Students at Senator O’Connor Catholic Secondary are putting away the video game consoles and picking up adventure novels, like The Count of Monte Cristo.
That’s thanks in part to Anna Szumilas, founder of the award-winning Boys Book Chat program at the Bayview and Victoria Park area school.
During the lunch hour, male students meet with teachers to discuss books, play Scrabble or get help with their homework.
The idea for the lunchtime book chat program was born from a concern about literacy testing results. Szumilas, a librarian, noticed the school’s grade 10 literacy results had dropped two percent last year. She was surprised to find that, as a whole, boys scored 10 percent lower than the girls on the test.
“This helped me come up with the idea that I have to do something here in the library,” she said.
After reading about the subject and speaking to other librarians, Szumilas created the program to encourage boys to read more. Although the Boys Book Chat was her idea, she does not take part in the lunchtime sessions.
“In order to make boys read you have to have positive male role models,” Szumilas said. “We have guys, like cool teachers working with them.”
The concept seems to be working already. Several students have borrowed the adventure novel The Count of Monte Cristo, following the example set by the school’s hall monitor.
“Our hall monitor Dean…he walks up and down the school and he holds a book,” Szumilas said. “All the books that he has been reading, kids are coming here to ask for.”
The program began this past October but has already received an Exemplary Practice award from the Catholic District School Board. The three teachers who volunteer their lunches for the book chat say the award is based more on the program’s promise than what it has achieved.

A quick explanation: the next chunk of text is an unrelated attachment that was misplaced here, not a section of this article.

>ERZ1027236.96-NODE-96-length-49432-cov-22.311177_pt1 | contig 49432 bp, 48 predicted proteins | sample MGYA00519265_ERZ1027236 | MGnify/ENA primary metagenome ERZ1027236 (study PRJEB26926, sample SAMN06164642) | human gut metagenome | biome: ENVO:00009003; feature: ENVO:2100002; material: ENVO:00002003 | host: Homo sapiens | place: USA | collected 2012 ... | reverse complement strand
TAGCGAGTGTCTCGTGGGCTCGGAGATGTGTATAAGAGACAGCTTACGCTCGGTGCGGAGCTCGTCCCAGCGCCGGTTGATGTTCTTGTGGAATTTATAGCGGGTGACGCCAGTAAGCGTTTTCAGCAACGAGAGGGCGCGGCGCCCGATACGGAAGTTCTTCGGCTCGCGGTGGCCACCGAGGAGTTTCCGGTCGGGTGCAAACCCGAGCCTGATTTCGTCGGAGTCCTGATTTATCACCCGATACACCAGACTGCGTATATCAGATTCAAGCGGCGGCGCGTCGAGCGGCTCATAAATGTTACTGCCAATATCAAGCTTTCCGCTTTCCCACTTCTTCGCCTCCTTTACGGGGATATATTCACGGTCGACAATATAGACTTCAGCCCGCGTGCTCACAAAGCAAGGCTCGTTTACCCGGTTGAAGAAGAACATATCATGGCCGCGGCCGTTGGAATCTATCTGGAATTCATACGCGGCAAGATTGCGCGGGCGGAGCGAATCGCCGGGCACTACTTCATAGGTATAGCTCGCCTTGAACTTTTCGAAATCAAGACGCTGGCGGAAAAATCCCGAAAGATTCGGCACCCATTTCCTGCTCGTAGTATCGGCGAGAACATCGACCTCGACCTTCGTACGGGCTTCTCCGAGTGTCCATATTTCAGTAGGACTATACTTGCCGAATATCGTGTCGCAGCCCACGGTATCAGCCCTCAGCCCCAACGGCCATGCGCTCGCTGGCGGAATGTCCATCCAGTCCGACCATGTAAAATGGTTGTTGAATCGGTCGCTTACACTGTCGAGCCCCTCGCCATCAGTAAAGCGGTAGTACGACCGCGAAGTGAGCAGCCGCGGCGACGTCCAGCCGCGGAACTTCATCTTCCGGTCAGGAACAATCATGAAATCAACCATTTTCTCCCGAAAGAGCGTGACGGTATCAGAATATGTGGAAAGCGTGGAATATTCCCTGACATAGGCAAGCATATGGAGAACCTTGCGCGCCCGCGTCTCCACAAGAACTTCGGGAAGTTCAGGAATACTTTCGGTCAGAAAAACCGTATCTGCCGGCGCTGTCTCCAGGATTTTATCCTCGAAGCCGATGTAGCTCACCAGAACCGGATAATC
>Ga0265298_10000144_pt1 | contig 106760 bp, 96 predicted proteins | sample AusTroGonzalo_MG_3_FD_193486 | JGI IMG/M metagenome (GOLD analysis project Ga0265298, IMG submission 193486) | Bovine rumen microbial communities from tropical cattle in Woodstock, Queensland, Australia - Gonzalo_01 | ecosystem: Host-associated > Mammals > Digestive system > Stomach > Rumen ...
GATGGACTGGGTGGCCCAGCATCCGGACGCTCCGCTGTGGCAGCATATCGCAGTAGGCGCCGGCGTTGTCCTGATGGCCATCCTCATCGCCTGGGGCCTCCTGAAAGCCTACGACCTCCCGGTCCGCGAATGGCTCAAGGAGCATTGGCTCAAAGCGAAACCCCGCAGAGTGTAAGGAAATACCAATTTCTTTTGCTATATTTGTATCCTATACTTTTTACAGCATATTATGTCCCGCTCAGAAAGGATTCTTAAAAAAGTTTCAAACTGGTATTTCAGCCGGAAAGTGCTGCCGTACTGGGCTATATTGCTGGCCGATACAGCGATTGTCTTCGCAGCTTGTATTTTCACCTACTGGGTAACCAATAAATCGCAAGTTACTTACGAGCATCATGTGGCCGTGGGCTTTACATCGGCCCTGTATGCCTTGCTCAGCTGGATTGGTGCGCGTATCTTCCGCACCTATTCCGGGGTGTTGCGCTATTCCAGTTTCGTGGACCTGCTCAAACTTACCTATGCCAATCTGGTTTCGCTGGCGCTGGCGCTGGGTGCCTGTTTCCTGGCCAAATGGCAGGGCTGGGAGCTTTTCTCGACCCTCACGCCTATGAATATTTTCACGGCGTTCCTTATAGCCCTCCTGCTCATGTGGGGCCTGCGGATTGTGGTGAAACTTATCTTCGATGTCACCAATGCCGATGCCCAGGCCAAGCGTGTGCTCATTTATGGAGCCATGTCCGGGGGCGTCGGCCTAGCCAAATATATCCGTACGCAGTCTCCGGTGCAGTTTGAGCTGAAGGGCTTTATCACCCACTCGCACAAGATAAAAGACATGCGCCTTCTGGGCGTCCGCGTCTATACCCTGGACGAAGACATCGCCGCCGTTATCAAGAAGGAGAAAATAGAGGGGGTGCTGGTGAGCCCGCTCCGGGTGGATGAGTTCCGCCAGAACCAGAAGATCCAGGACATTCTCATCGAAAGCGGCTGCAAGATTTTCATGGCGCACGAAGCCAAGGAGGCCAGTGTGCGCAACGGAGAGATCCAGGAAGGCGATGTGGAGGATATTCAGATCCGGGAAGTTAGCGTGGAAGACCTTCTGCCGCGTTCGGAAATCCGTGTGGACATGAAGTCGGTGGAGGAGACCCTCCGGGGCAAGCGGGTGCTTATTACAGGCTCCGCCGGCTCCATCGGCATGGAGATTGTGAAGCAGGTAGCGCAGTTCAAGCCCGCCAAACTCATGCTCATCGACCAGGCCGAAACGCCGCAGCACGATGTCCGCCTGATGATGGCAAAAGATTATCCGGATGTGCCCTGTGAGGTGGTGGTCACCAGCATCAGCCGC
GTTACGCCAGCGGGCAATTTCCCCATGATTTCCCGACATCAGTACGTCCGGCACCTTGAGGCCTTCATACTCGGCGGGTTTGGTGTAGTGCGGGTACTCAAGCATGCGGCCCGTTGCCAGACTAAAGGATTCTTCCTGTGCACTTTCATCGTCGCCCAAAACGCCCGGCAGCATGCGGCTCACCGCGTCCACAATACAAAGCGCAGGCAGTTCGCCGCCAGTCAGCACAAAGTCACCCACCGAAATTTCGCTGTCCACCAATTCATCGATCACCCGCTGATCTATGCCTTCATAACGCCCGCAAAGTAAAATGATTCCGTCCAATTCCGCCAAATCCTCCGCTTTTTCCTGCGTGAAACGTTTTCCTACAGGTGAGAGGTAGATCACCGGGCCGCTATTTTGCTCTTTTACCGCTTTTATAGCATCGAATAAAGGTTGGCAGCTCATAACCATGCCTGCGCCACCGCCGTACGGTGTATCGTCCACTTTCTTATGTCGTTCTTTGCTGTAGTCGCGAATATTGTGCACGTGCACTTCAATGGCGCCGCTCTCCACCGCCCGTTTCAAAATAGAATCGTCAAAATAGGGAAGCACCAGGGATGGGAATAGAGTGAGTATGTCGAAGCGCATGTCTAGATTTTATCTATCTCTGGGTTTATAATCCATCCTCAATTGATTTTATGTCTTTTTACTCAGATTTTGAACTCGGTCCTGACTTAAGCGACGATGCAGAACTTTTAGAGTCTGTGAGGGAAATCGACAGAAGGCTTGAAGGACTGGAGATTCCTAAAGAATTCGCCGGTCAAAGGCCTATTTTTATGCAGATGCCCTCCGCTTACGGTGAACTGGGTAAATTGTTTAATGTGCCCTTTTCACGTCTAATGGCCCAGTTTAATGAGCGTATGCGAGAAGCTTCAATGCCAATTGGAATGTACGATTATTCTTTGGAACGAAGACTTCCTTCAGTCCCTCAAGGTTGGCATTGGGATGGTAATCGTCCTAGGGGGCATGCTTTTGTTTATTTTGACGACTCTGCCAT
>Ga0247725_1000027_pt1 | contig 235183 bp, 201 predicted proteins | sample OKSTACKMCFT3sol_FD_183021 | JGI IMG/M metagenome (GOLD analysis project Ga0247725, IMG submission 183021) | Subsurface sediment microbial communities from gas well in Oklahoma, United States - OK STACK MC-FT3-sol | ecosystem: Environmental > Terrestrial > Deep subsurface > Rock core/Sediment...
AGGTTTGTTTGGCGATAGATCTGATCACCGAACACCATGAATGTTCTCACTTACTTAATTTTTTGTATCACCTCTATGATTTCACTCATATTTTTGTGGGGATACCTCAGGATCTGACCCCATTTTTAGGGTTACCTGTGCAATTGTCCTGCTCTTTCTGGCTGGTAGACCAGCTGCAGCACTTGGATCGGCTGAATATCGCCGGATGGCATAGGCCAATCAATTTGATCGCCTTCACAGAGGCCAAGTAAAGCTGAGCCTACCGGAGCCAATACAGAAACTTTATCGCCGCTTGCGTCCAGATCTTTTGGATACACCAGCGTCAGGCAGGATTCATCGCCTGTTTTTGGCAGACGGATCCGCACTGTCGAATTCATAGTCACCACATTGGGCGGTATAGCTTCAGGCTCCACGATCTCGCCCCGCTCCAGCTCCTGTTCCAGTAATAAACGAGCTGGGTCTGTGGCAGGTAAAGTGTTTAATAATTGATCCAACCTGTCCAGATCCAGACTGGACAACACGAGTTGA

“It’s great fun,” said teacher Fred Perrone. “We haven’t quite worked out the system but we’re finding ways that work.”
Szumilas though, said she has heard anecdotally from some teachers that the program is showing positive effects in the classroom already.
“I’ve been talking to teachers of grade 10 students who, just by attending once a week, have improved dramatically their comprehension skills and their reading skills,” she said.
About 20 students have participated in the program so far. It is offered twice a week, one day for students in grade 9 and grade 10. While teachers at the school recommend students for the program for a variety of reasons, participation in the program is entirely voluntary.
“I’m going to try and get back,” said student Sean Fitzgibbon.
Szumilas said that girls have tried to join the group but that it is restricted to male students. However, she plans to start an open “biblioholic society” next year.
In addition to wanting to improve literacy among the school’s male student population, Szumilas had other reasons for creating a gender-segregated group.
“When you are very self-conscious about your reading skills you don’t necessarily want to showcase it in front of the other gender,” she said.
She has also found that while girls will read just about anything, guys tend to be more selective about what they read. Sports novels seem to be the most popular genre in the club, she said.
Snacks are provided during the sessions as are electronic reading tablets called Kobos, which seem to be a hit with the boys. Using technology appeals to the students and teachers appreciate the fact that the tablets come with a built-in dictionary function.
Szumilas is hopeful that the program will help boost the school’s literacy test scores next year and said the program will be back after summer with the same goal in mind.
“Start young and help them become lifelong readers,” she said.
About this article: